You might think that you’re above this kind of mental lapse, that you always see things objectively and logically, but you’d be wrong.

And it’s not your fault. There are many pre-med myths and misconceptions that are perpetuated by the hivemind, a mob mentality that arises from internet hearsay and a fear of missing out (FOMO, as the kids call it).

Whether it’s online through forums like Student Doctor Network (SDN) or reddit, you are constantly inundated with advice (both wanted and unwanted), and it’s tempting to take whatever advice sounds good or most convenient for you.

Why? It’s becausethese mythsare an easy escape from the truth, a way to avoid deeper and more critical thinking. They often play off our basest fears, instincts, or first impressions. They typically break things down into deceptive black-and-white dichotomies, which are easier for our brain to process and therefore more attractive as ideas.

Since you’re dealing with such high stakes and steep competition, these forms of mental bargaining all the more alluring. Who doesn’t want an easy formula for success, a quick-fix catch-all solution? Be careful - buying into these myths could have negative effects on your admissions chances.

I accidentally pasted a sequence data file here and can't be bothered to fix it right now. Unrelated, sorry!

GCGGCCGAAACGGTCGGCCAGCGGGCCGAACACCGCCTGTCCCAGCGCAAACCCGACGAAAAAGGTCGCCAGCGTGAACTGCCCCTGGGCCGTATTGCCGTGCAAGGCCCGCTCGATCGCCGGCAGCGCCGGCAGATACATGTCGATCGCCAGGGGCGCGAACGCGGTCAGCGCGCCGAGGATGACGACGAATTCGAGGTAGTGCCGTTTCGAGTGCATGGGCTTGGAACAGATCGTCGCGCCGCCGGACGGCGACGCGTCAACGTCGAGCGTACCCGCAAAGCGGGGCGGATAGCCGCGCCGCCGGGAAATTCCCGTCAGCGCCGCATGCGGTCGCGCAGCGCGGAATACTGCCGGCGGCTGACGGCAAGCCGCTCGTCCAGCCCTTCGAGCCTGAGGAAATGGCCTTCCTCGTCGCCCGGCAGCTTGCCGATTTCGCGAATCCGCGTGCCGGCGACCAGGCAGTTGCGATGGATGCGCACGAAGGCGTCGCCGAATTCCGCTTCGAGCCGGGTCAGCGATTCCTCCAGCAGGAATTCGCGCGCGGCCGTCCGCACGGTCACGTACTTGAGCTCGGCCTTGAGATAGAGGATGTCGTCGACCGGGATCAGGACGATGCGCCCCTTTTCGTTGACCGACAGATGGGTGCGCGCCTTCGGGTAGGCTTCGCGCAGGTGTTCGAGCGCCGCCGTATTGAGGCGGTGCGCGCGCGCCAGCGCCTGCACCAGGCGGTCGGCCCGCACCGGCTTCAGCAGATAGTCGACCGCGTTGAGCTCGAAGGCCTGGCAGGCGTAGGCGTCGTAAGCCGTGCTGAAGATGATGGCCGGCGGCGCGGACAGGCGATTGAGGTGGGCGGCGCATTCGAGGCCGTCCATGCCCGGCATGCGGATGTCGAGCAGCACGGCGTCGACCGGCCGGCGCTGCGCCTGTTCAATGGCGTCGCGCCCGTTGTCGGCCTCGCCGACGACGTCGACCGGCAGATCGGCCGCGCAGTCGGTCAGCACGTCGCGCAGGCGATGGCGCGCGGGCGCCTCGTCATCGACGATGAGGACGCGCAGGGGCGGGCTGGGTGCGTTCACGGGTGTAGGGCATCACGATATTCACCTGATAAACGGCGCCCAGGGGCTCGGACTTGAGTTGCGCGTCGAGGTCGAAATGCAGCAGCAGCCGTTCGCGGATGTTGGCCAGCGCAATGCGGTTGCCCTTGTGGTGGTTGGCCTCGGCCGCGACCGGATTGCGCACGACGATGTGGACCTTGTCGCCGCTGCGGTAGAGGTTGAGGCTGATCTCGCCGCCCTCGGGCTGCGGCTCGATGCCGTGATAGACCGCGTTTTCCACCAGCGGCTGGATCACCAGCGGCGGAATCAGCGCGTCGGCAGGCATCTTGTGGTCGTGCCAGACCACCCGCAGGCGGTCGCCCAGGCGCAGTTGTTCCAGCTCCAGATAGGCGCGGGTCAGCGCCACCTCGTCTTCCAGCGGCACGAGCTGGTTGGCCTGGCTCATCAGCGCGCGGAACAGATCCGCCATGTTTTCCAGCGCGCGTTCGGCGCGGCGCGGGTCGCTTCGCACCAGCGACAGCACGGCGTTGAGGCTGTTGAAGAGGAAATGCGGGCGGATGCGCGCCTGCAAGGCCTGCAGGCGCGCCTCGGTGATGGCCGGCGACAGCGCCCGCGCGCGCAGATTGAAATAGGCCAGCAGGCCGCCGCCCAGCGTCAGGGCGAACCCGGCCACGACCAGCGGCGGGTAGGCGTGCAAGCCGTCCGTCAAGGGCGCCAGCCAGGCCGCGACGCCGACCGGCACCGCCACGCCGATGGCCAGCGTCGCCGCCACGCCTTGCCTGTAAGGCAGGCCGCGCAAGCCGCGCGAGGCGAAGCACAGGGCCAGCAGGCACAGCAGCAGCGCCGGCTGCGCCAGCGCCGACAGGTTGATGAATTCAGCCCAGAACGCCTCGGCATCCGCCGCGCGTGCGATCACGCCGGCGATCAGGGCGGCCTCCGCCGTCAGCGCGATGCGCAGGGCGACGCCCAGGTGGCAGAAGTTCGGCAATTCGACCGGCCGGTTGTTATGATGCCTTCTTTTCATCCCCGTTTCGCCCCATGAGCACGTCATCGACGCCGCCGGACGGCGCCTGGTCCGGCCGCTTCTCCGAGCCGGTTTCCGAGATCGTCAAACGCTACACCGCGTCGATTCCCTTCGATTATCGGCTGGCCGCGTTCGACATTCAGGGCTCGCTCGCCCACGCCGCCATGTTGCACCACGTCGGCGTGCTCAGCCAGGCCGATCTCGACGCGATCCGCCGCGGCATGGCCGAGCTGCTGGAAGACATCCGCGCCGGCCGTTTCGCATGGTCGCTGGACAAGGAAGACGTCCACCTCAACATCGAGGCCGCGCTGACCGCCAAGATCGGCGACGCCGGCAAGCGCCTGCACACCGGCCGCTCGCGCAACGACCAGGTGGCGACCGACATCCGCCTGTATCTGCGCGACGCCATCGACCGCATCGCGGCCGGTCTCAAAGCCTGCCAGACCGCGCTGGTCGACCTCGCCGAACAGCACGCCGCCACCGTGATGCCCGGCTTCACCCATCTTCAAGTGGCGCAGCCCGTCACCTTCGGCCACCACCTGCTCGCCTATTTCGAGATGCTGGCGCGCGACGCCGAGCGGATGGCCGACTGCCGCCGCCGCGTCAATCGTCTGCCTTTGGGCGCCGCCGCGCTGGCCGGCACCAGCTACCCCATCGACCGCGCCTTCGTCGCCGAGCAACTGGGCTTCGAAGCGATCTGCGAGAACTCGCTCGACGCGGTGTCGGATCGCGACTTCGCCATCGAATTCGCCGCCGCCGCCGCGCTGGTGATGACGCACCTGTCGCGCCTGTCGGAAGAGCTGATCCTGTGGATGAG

8 SDN MEDICAL SCHOOL MYTHS THAT CAN KEEP YOU FROM GETTING IN

In some cases, we’ve paraphrased actual comments from these online forums (see the italics below); others are derived from years of working with students who continuously cite these sources as the Gospel Truth of admissions.

Like wikipedia, these sources are a great place to start when doing research, but they can’t be viewed as the end-all-be-all. Here’s why:

SDN MEDICAL SCHOOL MYTH #1 - THE FALSE CAUSE

“My cousin volunteered with Alzheimer’s patients and did three years of research, and he got interviews with dozens of medical schools. If it worked for him, it’ll work for me.”

This monkey-see-monkey-do myth can be useful at times (line dancing, for example), but your medical school application is far too personalized for such a one-size-fits-all approach.

Sure, that formula of activities worked for your cousin, one person, but there were many other factors at play (his background, GPA, MCAT, overall time commitments and responsibilities, etc.) that affected his success. Attributing it to his volunteer capacity and amount of research alone is a False Cause myth, since you’re creating a correlation that is built on a limited and short-sighted premise.

You might follow the same path and wind up miserable and overworked, without much to make you stand out. Do not jump to conclusions about causality or you’ll wind up a casualty.

For a healthier approach to your application, click here to find out what really separates the typical from stand-out pre-meds.

SDN MEDICAL SCHOOL MYTH #2 - SLIPPERY SLOPE (OR HASTY GENERALIZATION)

“You don’t want to major in anthropology. The admissions committees will think you want to be Indiana Jones or something. You’ll never get in.”

Spend enough time online, and you’re sure to find some trollish voice condemning another pre-med to rejection hell.